Keeping The Faith

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In our study of the book of Jude, we look at our relationship in Jesus Christ and resisting false teaching through the power of the Holy Spirit.

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verse 1

Jude, a servant of Jesus Christ and a brother of James, To those who have been called, who are loved by God the Father and kept by Jesus Christ.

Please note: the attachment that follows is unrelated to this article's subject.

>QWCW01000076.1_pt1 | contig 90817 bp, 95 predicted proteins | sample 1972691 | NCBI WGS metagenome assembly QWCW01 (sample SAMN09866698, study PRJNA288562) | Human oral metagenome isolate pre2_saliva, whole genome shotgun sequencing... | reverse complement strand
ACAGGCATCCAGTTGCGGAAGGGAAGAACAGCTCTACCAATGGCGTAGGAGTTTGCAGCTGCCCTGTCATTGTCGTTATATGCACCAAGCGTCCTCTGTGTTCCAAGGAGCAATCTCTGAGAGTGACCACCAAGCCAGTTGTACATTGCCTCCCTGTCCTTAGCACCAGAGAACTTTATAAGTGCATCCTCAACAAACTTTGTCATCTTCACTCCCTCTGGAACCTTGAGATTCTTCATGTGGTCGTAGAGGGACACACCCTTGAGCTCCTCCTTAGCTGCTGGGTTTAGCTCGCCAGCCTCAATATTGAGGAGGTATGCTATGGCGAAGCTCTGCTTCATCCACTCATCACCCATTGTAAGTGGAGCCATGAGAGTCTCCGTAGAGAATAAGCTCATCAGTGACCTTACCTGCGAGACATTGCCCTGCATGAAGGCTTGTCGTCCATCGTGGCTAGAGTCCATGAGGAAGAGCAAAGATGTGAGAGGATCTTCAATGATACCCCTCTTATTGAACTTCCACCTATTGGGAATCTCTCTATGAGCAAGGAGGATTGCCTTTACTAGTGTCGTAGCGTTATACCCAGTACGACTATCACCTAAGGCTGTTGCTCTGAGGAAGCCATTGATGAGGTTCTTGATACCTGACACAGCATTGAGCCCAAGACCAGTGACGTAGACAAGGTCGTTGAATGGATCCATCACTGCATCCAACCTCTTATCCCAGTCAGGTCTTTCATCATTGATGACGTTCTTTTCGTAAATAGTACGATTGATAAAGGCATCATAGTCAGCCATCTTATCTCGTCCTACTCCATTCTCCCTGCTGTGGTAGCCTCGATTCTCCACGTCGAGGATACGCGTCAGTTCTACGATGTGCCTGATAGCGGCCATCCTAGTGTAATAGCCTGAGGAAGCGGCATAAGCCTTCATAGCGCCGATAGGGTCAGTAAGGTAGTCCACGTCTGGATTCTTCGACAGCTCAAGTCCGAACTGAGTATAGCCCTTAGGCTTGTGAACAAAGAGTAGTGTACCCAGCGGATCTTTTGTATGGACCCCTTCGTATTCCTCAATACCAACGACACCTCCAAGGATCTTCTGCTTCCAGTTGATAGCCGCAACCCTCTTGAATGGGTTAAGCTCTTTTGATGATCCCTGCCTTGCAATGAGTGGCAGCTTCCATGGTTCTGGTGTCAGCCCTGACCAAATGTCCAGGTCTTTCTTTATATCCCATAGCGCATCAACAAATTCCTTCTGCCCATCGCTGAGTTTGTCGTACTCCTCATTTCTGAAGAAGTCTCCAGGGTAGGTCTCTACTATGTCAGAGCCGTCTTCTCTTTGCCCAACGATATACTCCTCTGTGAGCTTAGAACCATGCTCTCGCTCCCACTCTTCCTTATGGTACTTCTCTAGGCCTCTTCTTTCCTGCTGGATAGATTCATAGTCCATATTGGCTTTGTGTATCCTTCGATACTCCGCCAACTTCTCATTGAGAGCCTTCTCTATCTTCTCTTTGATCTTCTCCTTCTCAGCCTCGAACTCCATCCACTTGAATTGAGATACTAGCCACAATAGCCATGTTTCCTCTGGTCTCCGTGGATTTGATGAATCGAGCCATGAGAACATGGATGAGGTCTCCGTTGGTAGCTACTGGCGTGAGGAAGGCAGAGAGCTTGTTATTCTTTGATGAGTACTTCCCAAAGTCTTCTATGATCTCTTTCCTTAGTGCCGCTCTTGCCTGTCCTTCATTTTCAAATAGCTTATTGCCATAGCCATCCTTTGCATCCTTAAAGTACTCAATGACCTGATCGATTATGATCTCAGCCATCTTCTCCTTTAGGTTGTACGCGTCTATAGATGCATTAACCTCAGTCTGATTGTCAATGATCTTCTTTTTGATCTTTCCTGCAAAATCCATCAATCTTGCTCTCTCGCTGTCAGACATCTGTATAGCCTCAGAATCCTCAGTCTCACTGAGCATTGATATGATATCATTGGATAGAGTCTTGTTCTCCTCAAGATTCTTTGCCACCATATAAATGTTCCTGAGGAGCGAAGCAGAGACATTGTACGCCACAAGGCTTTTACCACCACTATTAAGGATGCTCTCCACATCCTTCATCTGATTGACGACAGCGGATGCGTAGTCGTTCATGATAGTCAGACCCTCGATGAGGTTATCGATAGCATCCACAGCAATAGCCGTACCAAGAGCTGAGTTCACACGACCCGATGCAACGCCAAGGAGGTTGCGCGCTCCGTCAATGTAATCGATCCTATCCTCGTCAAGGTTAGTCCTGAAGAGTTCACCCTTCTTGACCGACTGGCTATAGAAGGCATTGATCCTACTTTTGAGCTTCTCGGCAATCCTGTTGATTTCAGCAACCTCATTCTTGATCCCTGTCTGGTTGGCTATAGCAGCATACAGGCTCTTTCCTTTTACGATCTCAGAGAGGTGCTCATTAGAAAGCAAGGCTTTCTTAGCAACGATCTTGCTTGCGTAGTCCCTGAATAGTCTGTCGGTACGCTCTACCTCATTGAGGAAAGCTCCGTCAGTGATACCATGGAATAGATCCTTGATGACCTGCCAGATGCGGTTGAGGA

We are introduced to the author here and the way he introduces himself has a great lesson in it. You see, he was the brother of Jesus and so he would have grown up in the same house with him yet that is not how Jude introduces himself. Instead, he introduces himself as a "servant of Jesus Christ". To be more precise, he is a bondslave which has a deeper meaning. A bondslave is one whose sole purpose is to carry out the will of his master. He is bound until death; where other servants could be bought/sold a bondslave could not. A bondslave has only the will of the master in mind and does not even belong to himself or have any rights. That is hard for us to imagine today where it seems that all we hear about is some new kind of right. This letter is addressed to those that are called, loved, and kept. Called is not talking about the way it is when we call our children as they may or may not obey at any given time. Instead this refers to an invitation that has been accepted and brought to life through the Spirit of God. When we are called, we are set apart in God's heart; we are His children and He is our Father. The word "kept" is talking about the act of preserving something as you would preserve food so that it will not spoil. This preserving of food is usually done in two ways, either through the use of vinegar or through the use of sugar. Sugar is sweet and that is the message of God and His love for us. His love for us, demonstrated in Jesus dying on the cross, has preserved us from death and decay. (A message that we all like to hear.) Vinegar is sour and many times our father must correct us (through the Holy Spirit) to get us back into line with His will. This being kept refers to being preserved for Christ and in Christ. Jesus is the One that keeps us from death (in Him and not spoiling) and He is also the purpose that we are preserved (to serve Him). We are called to accept Jesus Christ as our Lord and Savior. The saved part is easy and sweet while the part of allowing Him to be the Lord of our lives (master of the bondslave) is not as easy as it goes against our will (flesh) and that's the sour part.